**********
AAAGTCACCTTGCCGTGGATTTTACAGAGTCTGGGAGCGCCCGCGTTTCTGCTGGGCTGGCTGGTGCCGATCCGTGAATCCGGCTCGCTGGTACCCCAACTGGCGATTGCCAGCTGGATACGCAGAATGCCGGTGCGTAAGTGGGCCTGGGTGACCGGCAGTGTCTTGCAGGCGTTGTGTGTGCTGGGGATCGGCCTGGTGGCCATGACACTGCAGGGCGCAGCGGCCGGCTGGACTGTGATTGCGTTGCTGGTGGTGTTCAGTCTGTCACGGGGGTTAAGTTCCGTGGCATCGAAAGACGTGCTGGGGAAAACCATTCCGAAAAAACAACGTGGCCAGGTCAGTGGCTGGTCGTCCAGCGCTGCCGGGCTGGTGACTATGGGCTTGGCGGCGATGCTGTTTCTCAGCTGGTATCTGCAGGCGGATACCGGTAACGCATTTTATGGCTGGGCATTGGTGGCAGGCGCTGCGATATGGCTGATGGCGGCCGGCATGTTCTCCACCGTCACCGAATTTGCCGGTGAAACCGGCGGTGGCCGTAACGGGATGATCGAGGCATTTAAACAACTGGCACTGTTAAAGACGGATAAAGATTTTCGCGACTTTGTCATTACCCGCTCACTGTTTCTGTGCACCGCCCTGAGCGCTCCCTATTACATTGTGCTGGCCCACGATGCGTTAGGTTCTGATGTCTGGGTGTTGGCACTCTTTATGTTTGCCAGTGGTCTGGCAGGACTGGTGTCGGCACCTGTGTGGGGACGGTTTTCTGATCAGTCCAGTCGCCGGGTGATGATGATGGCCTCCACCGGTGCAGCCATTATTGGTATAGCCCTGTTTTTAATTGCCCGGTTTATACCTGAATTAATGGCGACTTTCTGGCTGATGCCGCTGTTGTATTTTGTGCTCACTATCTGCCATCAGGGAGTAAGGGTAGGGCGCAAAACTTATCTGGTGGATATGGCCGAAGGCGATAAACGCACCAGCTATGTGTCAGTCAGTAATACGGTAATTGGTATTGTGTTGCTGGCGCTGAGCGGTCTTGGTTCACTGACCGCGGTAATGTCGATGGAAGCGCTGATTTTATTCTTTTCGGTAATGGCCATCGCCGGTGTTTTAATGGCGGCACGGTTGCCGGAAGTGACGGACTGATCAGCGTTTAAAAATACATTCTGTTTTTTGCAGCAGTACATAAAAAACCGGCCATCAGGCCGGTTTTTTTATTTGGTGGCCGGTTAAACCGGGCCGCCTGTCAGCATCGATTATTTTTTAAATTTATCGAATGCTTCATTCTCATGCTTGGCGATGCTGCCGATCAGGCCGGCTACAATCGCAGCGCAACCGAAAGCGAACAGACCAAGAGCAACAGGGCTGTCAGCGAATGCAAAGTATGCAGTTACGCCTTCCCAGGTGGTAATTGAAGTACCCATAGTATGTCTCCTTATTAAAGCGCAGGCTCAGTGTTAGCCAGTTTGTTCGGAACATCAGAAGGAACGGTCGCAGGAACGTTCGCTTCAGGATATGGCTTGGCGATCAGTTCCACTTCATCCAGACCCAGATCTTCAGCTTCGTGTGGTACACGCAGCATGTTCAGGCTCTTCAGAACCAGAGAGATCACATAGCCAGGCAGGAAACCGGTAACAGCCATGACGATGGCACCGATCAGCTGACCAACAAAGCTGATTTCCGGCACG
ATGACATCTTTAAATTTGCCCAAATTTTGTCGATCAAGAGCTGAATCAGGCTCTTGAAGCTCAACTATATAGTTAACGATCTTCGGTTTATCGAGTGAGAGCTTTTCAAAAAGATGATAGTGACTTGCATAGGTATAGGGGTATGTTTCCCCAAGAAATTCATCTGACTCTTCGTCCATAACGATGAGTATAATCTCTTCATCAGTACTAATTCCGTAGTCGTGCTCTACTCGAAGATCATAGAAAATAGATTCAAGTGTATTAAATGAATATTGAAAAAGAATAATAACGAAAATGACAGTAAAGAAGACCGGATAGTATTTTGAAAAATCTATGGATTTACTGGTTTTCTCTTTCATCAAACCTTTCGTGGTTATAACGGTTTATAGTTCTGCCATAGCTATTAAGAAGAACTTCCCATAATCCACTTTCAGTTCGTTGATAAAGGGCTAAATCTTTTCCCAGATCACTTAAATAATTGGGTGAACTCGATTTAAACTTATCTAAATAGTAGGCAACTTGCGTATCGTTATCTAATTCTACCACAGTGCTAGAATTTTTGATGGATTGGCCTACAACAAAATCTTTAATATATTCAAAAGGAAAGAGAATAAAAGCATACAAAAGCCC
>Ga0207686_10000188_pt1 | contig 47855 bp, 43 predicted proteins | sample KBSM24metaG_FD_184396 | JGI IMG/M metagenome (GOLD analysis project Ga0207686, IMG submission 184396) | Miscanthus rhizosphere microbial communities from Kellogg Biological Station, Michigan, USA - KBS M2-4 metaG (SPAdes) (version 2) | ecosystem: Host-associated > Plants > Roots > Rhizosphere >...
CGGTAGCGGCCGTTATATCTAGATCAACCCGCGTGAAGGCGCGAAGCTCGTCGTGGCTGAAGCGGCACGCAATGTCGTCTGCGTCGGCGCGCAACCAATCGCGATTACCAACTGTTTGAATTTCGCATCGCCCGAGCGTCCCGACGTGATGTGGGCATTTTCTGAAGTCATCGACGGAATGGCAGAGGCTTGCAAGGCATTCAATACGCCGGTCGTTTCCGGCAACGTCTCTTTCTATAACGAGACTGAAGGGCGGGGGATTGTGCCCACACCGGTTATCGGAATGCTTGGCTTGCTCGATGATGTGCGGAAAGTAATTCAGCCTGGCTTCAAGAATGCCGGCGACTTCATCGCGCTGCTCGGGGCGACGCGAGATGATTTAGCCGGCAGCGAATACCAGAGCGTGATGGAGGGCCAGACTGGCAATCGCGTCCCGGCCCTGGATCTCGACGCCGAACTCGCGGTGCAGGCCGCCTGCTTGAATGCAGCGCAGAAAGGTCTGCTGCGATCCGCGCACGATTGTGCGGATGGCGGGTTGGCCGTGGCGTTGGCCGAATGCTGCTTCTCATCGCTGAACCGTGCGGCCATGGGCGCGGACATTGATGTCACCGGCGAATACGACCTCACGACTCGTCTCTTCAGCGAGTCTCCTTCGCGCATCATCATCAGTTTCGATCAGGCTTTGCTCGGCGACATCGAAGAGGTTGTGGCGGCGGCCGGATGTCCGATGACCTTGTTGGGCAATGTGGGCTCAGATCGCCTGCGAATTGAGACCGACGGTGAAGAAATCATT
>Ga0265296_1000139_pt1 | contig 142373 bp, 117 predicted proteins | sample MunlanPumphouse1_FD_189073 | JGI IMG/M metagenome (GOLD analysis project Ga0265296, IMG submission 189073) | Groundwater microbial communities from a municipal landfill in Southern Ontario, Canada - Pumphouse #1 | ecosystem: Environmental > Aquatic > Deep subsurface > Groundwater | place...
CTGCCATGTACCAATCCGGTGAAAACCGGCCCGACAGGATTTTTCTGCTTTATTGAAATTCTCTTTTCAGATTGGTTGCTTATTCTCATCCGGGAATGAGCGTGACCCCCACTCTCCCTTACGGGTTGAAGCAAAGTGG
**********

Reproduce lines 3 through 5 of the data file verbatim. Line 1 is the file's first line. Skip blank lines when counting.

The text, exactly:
>Ga0207686_10000188_pt1 | contig 47855 bp, 43 predicted proteins | sample KBSM24metaG_FD_184396 | JGI IMG/M metagenome (GOLD analysis project Ga0207686, IMG submission 184396) | Miscanthus rhizosphere microbial communities from Kellogg Biological Station, Michigan, USA - KBS M2-4 metaG (SPAdes) (version 2) | ecosystem: Host-associated > Plants > Roots > Rhizosphere >...
CGGTAGCGGCCGTTATATCTAGATCAACCCGCGTGAAGGCGCGAAGCTCGTCGTGGCTGAAGCGGCACGCAATGTCGTCTGCGTCGGCGCGCAACCAATCGCGATTACCAACTGTTTGAATTTCGCATCGCCCGAGCGTCCCGACGTGATGTGGGCATTTTCTGAAGTCATCGACGGAATGGCAGAGGCTTGCAAGGCATTCAATACGCCGGTCGTTTCCGGCAACGTCTCTTTCTATAACGAGACTGAAGGGCGGGGGATTGTGCCCACACCGGTTATCGGAATGCTTGGCTTGCTCGATGATGTGCGGAAAGTAATTCAGCCTGGCTTCAAGAATGCCGGCGACTTCATCGCGCTGCTCGGGGCGACGCGAGATGATTTAGCCGGCAGCGAATACCAGAGCGTGATGGAGGGCCAGACTGGCAATCGCGTCCCGGCCCTGGATCTCGACGCCGAACTCGCGGTGCAGGCCGCCTGCTTGAATGCAGCGCAGAAAGGTCTGCTGCGATCCGCGCACGATTGTGCGGATGGCGGGTTGGCCGTGGCGTTGGCCGAATGCTGCTTCTCATCGCTGAACCGTGCGGCCATGGGCGCGGACATTGATGTCACCGGCGAATACGACCTCACGACTCGTCTCTTCAGCGAGTCTCCTTCGCGCATCATCATCAGTTTCGATCAGGCTTTGCTCGGCGACATCGAAGAGGTTGTGGCGGCGGCCGGATGTCCGATGACCTTGTTGGGCAATGTGGGCTCAGATCGCCTGCGAATTGAGACCGACGGTGAAGAAATCATT
>Ga0265296_1000139_pt1 | contig 142373 bp, 117 predicted proteins | sample MunlanPumphouse1_FD_189073 | JGI IMG/M metagenome (GOLD analysis project Ga0265296, IMG submission 189073) | Groundwater microbial communities from a municipal landfill in Southern Ontario, Canada - Pumphouse #1 | ecosystem: Environmental > Aquatic > Deep subsurface > Groundwater | place...